The NZ Transport Agency has today announced a $221m transport investment over the next three years to make the transport network across the top of the South Island more safe, resilient and cycle-friendly.
Central Regional Director Raewyn Bleakley says today’s announcement of the National Land Transport Programme for 2015-18 includes an investment of $148m for the day to day upkeep of the roading network throughout Tasman, Nelson and Marlborough over the next three years.
“The top of the South Island has a varied and challenging roading environment that provides an economic lifeline for forestry, horticulture, viticulture, commuters, and tourism. Keeping our roads safe and reliable, and keeping them open when Mother Nature strikes, is vital to the continued growth of our vibrant economy.”
The package of funding will progress a number of upgrades to trouble spots. Planned improvements to State Highway 6 on the Rai Saddle and the Quarantine Road Roundabout, as well as the State Highway 1 Weld Pass, are expected to improve journey times while making these routes more resilient and safe.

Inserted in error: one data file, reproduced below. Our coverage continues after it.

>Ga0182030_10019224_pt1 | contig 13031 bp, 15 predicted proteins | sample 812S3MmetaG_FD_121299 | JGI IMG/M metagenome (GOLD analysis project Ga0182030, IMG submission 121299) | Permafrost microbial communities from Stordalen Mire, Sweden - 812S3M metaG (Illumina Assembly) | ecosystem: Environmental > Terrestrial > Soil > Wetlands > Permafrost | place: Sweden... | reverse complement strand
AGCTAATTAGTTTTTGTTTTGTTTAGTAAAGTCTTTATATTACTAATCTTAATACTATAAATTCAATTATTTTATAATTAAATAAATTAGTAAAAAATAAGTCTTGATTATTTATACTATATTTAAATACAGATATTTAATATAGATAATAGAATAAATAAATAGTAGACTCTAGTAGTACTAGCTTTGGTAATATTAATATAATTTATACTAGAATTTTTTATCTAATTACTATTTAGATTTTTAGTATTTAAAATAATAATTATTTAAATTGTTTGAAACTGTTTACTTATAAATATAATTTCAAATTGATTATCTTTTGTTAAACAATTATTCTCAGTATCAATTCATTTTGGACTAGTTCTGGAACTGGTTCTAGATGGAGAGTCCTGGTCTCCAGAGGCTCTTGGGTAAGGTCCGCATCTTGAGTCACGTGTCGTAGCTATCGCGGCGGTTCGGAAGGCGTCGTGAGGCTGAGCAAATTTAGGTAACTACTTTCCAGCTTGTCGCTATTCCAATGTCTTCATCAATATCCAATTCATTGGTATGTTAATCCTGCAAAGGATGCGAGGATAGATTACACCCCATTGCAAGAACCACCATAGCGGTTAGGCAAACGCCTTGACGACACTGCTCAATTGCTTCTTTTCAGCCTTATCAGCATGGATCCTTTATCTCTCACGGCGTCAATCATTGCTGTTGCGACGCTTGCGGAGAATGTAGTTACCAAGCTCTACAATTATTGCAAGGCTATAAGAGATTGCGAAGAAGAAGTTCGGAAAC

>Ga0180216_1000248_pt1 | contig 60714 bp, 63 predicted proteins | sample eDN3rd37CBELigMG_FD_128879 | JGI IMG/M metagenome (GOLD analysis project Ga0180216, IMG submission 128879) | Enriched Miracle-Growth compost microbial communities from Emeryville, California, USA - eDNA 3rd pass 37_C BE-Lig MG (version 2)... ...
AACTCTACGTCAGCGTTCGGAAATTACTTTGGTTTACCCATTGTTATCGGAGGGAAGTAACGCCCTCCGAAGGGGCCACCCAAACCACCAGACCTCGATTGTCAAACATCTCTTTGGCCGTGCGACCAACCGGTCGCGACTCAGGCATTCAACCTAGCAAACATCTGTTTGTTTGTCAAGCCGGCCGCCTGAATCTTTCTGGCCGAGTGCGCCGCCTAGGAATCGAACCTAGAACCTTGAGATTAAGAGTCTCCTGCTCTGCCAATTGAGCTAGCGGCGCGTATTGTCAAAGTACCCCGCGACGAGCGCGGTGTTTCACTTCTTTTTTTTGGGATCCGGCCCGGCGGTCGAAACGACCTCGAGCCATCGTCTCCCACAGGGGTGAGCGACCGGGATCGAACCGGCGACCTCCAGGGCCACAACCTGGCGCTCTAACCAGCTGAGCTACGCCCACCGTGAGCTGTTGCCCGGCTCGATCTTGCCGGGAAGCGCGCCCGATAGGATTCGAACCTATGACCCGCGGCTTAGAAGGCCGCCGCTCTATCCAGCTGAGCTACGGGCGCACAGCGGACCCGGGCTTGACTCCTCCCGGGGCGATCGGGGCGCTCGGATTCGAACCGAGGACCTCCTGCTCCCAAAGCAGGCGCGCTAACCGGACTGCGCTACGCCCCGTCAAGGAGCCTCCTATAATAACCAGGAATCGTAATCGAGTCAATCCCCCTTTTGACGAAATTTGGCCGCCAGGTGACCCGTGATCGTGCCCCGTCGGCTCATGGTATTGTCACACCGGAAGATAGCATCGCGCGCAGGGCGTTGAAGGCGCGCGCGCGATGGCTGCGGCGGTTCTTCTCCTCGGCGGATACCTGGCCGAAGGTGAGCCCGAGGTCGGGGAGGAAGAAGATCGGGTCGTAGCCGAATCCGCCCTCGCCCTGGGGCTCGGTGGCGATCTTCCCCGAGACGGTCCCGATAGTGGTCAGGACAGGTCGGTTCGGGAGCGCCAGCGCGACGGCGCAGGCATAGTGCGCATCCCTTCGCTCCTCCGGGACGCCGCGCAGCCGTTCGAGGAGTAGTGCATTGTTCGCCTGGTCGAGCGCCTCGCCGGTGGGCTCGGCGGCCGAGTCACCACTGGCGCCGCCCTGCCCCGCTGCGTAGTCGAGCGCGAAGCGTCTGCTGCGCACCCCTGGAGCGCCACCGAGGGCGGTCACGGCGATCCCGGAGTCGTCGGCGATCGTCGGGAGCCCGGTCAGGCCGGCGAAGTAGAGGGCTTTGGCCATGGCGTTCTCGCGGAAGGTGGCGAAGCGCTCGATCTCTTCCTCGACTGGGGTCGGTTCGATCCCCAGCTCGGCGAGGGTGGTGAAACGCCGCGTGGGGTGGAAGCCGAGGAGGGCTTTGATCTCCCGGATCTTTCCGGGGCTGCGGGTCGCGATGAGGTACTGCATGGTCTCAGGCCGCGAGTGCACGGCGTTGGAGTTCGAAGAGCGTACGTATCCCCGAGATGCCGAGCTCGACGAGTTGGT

Meanwhile, the next three years will see the completion of the new Spring Creek roundabout at the intersection of SH1/SH62/Ferry Road to improve traffic flow and prevent crashes, and under the Government’s Regional Accelerated State Highway programme completion of the investigation of replacement bridges at Wairau and Opawa bridges on State Highway 1.
Nelson and Blenheim will see sharp rises in investment in cycling, which will help to improve safety and traffic flow, while also keeping people healthy. The Urban Cycleways Programme announcement of last week will make a sizeable contribution and enable a number of cycleways to be accelerated.